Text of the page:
Salem / Keizer OR. - RV and Self Storage The Best Often Cost Less !


Towing your rental Airstream

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Just like when you were a kid learning to drive, you practiced in an empty lot to get the feel of it. This is no different, use an empty lot to your advantage and practice towing your  Airstream

Hooking up

Hooking up of course is an essential religion as it should be done one way and one way only every time so as not to miss any steps as they are all crucial to safe towing.

    • Back up to the Air Stream and center your stinger and ball to the tongue of the trailer. Some use directions from a helper. Some have bright visible sticks that are place on the trailer tongue and the rear of the soon to be towing vehicles in order to line up on the ball. Attach the locking mechanism and make sure it is secure on the ball before moving to the next step. Note: Some trailers have electrical jacks that require a battery. Make sure the battery is at full charge before attempting to lower the trailer onto the ball.
    • The next step is to connect the safety chains so that they form a cradle under the hitch ball. Loop the chain through the tow vehicles holes provided for the chain and attach the chain to itself. Connect the break away chain if the trailer has one.
    • Attach the umbilical cord for the lights to the towing vehicle and inspect each of the following: Left , Right , Brakes, and marker lights to verify all is in working order. If any light is not working be sure to trace down the problem before moving the trailer an inch. It could be as simple as a fuse in the towing vehicle that has been blown.
    • Do one last inspection of your hooked up trailer and tow vehicle and remove the chocks and stow them. Every seasoned driver does a pre-trip inspection to make sure all is in proper order before embarking on a trip.

Now that everything is hooked up you can practice and get the feel of how the Airstream tracks behind you. Watch your mirrors and pay attention to the tires and you will notice that you will have to take wider turns to ensure you will not cut into your corners and possibly cause damage to the trailer or stationary objects. Thus curbs or deep shoulders on the road are just a few obstacles that if you cut the turn short you will end up pulling the trailer over and into.  Go slow so you can follow the direction your tires are moving behind you and get the feel of stops and starts. Your combined weight of the trailer and tow vehicle will be very apparent once underway.

Another adventure is the backing of the trailer. It helps to have a partner be your spotter. Agree on hand signals before attempting this. Common hand signals would be a closed fist for stop, Palm open in slow motion to move backwards. Palm pushing down to slow down more. Fingers to point direction left or right. A trick is to hold the bottom of the steering wheel turn the steering wheel so that the top indicates where you wish the trailer to go. Setting the trailer to back up on the drivers side is often easier because you can see the rear of the trailer as you turn.

To prevent or lessen trailer sway, Fish tailing  as it were it is a good idea to use the brake controller in your tow vehicle to help keep the trailer under control. While still in the parking lot learn your adjustments to provide a smooth ride. Attempt to directly change the amount of power going to the trailer brakes so that the brake controller does its job by reducing the amount of braking power needed by the towing vehicle.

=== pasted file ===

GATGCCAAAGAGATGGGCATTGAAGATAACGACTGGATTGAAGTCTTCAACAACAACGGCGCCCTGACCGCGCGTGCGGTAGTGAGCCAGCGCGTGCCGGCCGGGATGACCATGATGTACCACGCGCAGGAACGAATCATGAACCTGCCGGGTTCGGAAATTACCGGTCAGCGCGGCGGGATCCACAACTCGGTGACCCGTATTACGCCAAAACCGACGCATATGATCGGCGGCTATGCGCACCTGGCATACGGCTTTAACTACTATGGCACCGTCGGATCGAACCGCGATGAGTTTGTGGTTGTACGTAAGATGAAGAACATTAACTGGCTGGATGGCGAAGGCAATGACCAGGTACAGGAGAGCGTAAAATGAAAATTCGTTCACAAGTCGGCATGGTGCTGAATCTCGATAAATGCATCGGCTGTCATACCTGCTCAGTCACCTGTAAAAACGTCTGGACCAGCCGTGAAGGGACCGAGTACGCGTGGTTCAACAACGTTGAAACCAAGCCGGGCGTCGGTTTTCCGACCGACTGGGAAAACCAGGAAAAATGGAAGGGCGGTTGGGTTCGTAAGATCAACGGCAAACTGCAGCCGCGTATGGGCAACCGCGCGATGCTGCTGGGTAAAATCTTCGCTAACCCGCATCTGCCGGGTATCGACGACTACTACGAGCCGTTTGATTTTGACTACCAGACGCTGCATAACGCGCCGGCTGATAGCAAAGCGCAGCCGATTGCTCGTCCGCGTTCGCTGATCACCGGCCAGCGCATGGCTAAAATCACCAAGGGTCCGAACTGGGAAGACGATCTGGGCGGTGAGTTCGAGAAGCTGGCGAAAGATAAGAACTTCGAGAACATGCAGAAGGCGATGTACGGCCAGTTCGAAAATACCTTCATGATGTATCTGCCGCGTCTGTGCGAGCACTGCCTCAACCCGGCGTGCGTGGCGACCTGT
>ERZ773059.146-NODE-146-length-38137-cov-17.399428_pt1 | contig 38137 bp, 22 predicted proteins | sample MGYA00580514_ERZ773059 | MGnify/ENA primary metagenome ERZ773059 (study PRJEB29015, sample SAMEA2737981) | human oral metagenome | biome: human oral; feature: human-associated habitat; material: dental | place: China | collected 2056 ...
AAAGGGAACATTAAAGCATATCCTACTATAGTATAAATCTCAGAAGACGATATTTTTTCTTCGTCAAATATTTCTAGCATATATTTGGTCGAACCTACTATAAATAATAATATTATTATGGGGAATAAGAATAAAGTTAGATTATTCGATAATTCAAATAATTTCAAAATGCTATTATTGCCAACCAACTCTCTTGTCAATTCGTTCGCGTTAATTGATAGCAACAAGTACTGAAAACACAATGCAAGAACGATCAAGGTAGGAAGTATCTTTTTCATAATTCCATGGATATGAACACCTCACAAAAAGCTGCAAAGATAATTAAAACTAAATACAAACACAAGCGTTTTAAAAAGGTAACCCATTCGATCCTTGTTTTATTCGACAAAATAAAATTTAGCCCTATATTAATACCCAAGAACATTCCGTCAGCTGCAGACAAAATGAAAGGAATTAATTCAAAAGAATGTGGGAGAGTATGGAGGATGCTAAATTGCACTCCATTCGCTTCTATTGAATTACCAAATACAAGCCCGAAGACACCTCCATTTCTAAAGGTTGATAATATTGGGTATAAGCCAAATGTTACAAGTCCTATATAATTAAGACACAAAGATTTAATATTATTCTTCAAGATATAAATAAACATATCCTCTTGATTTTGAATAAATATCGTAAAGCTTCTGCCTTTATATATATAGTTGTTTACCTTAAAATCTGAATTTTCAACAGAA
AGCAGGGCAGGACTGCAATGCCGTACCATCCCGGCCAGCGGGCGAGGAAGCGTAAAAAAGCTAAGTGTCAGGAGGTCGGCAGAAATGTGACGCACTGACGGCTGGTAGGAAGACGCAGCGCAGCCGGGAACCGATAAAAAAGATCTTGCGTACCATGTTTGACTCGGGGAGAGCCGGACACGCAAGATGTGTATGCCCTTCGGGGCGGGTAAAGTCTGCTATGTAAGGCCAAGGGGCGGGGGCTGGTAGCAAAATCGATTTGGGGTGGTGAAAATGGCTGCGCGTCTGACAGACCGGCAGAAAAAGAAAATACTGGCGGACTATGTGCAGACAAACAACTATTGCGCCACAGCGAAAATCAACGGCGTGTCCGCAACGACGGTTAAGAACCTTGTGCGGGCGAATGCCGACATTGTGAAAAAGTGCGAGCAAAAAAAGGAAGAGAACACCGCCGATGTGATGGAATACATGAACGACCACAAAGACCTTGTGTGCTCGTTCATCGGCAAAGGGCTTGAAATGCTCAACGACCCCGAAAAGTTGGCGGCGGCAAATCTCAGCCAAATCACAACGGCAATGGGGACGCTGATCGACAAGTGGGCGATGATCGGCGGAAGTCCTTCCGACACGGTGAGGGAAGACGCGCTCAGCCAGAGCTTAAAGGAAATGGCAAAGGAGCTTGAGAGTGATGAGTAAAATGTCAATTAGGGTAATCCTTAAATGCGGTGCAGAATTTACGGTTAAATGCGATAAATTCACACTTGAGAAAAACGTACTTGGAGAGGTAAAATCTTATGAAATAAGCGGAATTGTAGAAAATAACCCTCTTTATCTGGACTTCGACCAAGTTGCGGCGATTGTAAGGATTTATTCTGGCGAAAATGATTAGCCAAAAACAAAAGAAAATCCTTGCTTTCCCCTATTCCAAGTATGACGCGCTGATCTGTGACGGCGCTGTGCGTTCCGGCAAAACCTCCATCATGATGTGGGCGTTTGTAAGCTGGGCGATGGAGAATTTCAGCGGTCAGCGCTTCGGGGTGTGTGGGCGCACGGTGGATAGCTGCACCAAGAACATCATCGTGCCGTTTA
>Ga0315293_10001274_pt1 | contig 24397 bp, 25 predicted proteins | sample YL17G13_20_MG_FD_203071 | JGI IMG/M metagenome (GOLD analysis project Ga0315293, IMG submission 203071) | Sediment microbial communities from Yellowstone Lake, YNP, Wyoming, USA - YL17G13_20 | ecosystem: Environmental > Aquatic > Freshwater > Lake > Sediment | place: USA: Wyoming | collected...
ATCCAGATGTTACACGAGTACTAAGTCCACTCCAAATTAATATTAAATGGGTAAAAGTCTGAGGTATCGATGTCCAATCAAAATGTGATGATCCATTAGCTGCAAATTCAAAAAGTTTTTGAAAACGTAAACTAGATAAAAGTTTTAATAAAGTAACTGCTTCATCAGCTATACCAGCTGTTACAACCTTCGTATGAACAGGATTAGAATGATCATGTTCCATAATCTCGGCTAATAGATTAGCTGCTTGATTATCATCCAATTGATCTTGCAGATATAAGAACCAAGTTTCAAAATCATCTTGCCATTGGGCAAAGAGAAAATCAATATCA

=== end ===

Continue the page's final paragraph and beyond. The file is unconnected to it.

A good thing to do is to measure the length of your tow vehicle plus the Air Stream trailer. The general rule is to stay behind the vehicle in front of you one of those lengths for every 10 miles an hour you are going . Remembering that it will take extra time to slow down due to the extra weight provided by the Air Stream in tow. It feel as though your trailer doesn’t weigh very much and deceptively you might think it will be easy to stop due to the smooth ride it has been giving you. Air Stream is built low to the ground and has special shocks to absorb the tensions of the road giving the easy feeling that the weight is much different than what you may think.

To save on your transmission and vehicle, accelerate slowly during during take offs and increasing speed. It is imperative to maintain a slow and steady pace when climbing hills and mountains. Always keeping check of your gauges, especially the temperature gauge to make sure you do not overheat the tow vehicle.If your tow vehicle doesn’t already have a transmission cooler you might want to invest in one.

Once you have completed your practice trip you will possibly want to get underway. Here are  few notes on loading your gear into the Air Stream. To help prevent “ Fish Tailing” load your heavier items you plan to take with you to the front of the trailer. This allows the weight to be distributed to the hitch. Always check your connections at all rest stops as it is better to be safe than sorry.

With that ….Have a safe trip …..Happy towing and beyond all else have a great experience towing one of America’s greatest Icons; the Air Stream.


This article is in no way a substitute for the technical information found in your owners manual on the subject of towing. This is meant to be informational  and instructive only.

Watch our youtube video and see how nice this trailer is inside and out.

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Salem / Keizer OR. - RV and Mini Storage The Best Often Cost Less !


4995 Ridge Dr N.E.
(Near Salem Parkway and Interstate 5 on the cross street of Keizer Road and Ridge Drive)
Salem Oregon 97301

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